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Hearth & Home July 2020

Behind the scenes of The Big Green Egg Grilling Show.
Photo Courtesy: ©2020 big green egg.

BBQ Demos, Classes and Events

By Lisa Readie Mayer

What is their place in a post-corona world?

Even after passing the peak of the coronavirus pandemic, studies show people are likely to remain skittish about being in crowded places.

A Reuters/Ipsos poll found that more than half of Americans would not feel ready to return to sporting events, concerts, movies, or amusement parks until a coronavirus vaccine is available, and 40% said they were willing to wait even if it takes more than a year for the vaccine to emerge.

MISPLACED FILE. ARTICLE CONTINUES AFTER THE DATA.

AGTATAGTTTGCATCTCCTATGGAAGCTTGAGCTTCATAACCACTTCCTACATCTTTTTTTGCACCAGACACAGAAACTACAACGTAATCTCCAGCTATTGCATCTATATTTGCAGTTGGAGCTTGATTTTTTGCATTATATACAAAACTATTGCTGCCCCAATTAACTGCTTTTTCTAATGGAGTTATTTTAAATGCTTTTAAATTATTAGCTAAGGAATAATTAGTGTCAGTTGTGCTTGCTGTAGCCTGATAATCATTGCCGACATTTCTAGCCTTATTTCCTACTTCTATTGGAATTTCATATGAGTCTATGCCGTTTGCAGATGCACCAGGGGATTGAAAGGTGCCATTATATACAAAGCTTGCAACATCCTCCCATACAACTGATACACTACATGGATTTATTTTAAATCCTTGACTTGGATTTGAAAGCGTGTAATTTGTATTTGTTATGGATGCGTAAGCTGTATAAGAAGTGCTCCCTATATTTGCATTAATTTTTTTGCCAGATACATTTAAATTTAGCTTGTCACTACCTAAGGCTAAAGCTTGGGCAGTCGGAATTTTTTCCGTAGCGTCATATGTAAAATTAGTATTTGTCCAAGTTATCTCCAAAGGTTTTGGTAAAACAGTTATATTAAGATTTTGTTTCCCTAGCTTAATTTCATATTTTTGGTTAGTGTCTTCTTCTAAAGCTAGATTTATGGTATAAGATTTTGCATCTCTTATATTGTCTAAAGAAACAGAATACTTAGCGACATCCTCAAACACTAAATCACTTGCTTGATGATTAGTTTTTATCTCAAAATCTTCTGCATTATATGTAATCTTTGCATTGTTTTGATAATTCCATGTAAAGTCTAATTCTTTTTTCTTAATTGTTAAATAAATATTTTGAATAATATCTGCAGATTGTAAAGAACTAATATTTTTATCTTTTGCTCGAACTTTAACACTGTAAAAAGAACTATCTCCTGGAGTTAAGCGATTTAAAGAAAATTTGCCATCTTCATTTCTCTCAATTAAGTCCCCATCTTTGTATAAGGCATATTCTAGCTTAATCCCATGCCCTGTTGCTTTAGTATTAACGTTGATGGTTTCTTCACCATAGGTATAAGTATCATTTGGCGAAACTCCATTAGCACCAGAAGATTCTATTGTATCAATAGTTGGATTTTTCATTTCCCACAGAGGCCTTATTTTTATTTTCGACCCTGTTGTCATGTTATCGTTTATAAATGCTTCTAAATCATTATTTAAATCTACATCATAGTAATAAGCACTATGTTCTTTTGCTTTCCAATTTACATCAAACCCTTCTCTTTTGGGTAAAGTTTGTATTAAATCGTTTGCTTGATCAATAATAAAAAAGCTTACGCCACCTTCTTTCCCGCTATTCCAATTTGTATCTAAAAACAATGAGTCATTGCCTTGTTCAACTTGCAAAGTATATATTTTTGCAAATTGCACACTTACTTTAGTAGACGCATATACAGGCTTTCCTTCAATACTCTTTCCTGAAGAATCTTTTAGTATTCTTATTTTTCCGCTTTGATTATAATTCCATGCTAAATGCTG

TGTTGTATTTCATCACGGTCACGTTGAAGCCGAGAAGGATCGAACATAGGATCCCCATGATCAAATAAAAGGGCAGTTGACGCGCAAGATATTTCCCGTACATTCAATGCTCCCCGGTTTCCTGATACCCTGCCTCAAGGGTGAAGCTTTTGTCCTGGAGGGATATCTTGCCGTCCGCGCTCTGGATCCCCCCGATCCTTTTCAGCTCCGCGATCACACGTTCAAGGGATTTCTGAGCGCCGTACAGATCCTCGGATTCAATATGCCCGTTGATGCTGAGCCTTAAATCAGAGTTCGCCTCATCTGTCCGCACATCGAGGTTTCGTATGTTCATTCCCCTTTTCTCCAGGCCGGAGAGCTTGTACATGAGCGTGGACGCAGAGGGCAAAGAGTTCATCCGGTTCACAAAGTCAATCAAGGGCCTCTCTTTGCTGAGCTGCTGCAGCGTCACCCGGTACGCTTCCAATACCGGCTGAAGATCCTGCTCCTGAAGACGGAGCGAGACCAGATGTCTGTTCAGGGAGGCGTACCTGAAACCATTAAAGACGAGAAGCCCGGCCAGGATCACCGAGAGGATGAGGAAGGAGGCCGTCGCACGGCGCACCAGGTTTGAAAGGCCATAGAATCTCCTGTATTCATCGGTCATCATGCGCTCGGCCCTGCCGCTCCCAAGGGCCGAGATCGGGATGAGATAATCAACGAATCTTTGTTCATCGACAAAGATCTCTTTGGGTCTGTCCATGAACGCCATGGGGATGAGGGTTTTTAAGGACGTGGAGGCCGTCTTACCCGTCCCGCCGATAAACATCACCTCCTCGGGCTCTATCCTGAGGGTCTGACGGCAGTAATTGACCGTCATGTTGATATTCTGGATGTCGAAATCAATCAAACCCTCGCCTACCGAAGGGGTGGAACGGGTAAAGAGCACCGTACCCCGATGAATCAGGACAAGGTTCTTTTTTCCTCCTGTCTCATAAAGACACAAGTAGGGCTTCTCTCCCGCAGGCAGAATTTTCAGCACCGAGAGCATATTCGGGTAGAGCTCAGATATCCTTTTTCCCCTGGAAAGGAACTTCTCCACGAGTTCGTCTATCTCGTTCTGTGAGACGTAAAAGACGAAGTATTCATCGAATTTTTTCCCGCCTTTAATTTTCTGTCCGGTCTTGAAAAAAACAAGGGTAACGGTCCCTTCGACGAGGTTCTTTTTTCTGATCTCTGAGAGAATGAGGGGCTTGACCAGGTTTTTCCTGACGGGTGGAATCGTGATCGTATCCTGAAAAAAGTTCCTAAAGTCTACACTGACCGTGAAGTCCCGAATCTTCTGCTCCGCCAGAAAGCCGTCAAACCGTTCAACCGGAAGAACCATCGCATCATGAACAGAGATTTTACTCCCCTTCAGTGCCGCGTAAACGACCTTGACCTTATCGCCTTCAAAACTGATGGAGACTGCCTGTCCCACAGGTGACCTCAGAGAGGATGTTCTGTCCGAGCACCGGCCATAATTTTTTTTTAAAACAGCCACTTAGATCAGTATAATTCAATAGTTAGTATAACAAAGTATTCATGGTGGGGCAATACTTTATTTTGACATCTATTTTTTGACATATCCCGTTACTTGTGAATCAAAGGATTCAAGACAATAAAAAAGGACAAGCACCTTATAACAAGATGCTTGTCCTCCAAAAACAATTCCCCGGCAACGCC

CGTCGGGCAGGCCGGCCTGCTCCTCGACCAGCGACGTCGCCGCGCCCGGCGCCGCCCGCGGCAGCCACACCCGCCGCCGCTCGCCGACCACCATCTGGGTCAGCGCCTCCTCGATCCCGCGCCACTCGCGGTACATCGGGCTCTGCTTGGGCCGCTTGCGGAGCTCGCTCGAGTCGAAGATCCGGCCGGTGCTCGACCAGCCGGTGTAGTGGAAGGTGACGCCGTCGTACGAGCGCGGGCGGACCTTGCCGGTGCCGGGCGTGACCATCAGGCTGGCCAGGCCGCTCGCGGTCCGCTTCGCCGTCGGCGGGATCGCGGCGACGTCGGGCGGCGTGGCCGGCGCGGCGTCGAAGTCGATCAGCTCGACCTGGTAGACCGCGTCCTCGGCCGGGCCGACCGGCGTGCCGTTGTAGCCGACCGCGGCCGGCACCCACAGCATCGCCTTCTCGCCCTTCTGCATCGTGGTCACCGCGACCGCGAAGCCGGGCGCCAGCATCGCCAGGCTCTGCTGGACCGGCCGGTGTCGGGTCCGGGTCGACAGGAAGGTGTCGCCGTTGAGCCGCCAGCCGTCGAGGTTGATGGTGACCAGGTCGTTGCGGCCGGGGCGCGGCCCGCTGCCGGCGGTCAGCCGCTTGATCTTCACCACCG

These concerns run across all consumer age groups. A report from TruePublic reveals 55% of Millennial consumers are eager to return to restaurants “as soon as isolation ends,” but would “wait a while” before traveling or returning to movie theaters, gyms, concerts, sporting events, or festivals. They say they would prefer to gather in smaller groups at home instead.

The Future for Festivals and Events

This desire to stay close to home and away from crowds may turn out to be a boon for barbecue and outdoor living retailers if consumers purchase grills, outdoor kitchens, fire pits, and patio furnishings to outfit their backyards for family enjoyment. But it could also upend some of retailers’ most effective vehicles for marketing these products: in-store demos, cooking classes, events, and festivals.